Sen. Schumer: Any Military Cuts Will Not Affect Fort Drum

by Timothy W. Scee II

Special to
Published November 24
, 2010

Thanksgiving may be just one day away, but for U.S. Sen. Charles E. Schumer, the 60-year-old seemed to be celebrating two days early on his birthday, Tuesday afternoon, thanking voters for their support at the Crystal Restaurant, 87 Public Square.

“I got a very good margin in Jefferson County,” Schumer said of the election results. “I was gratified to get the votes, not only of Democrats, but many Independents and Republicans.”

The senator, who has held his current office since 1999, made it clear that Fort Drum would remain operable, despite potential military cuts at the federal level in the future.

“Fort Drum is suited for the 21st Century,” Schumer said. “The 10th Mountain Division, the kind of soldiers, light infantry that we have there are what’s needed more and more.”

He added, “Even if there were military cuts, it would not affect Fort Drum.”

As more proposed housing developments are being eyed, including Creek Wood Apartments and Neighbors of Watertown’s 18-19 family housing area at the former Ogilvie Food site, Schumer said he would “hope to” work with federal authorities to find additional housing for when all Fort Drum brigades are expected to return in 2012.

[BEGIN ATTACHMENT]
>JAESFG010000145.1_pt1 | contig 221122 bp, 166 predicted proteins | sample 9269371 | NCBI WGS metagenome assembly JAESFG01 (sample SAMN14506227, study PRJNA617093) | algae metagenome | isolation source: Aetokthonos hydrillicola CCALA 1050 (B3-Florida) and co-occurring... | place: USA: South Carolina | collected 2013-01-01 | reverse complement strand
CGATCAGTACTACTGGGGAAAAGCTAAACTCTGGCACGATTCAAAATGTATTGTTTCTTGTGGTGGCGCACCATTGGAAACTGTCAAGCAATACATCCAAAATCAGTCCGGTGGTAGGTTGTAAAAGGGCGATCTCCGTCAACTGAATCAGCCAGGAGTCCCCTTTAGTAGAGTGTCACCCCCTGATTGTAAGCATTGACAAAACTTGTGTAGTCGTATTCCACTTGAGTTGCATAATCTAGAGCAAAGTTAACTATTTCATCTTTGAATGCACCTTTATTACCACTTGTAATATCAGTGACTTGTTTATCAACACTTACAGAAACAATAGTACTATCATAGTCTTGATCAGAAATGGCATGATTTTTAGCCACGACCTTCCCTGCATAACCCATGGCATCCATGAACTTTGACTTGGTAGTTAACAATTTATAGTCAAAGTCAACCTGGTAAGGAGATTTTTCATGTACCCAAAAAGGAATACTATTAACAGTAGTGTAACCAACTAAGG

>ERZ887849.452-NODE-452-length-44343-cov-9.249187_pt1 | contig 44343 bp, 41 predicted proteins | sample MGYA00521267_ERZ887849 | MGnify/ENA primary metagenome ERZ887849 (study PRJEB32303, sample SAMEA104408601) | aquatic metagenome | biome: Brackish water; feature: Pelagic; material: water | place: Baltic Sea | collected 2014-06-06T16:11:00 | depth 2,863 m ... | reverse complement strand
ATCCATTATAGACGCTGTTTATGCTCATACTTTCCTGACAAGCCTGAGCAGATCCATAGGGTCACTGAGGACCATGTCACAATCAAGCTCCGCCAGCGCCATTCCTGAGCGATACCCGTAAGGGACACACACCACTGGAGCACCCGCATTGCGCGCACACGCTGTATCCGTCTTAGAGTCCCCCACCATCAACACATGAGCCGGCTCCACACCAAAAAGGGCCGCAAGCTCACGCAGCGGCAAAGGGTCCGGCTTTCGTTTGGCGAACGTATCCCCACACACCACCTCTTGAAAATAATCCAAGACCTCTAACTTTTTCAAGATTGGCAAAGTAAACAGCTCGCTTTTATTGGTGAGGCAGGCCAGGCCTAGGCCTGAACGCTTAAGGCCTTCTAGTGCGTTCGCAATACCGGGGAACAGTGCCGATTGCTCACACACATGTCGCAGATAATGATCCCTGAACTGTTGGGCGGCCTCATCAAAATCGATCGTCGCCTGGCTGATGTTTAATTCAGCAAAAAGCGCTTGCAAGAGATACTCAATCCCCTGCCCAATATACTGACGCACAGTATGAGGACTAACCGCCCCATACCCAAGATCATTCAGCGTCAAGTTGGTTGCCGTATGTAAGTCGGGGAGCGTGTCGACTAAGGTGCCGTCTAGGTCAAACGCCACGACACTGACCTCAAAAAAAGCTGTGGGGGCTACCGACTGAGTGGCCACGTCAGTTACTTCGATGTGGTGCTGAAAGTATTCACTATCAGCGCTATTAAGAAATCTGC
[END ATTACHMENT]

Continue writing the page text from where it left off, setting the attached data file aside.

“We have people who have to live, you know, 50 miles away to find housing they can afford in Oswego, even in Syracuse,” he said. “What I hope to do is get all of the federal authorities who are involved with this- both on the defense side and the civilian side- to come up with new ideas and programs to help us."

Schumer said he plans to begin his next term with two ideas in mind: “My focus the next six years will be like a laser on jobs and the middle class,” Schumer said.

While mentioning a co-sponsored bill with Utah Sen. Orrin G. Hatch, Schumer said he expects to create more jobs by its payroll tax breaks for newly-hired employees.

“We passed a law that said any employer, whether it’s a small employer like people here at The Crystal, or a larger employer hire somebody who’s been unemployed, they don’t have to pay the payroll tax for a year,” Schumer said. “We have to get that extended for next year.”

Schumer also blamed China for a loss of “thousands” U.S. manufacturing jobs, claiming the country “doesn’t play fair.”

“By manipulating their currency, China makes it impossible for us to compete,” he said. “That is unfair and it’s got to stop.”

The senior senator said the U.S. Senate would begin work on a bill Monday, Nov. 29, to regulate China’s “manipulating” of currency.

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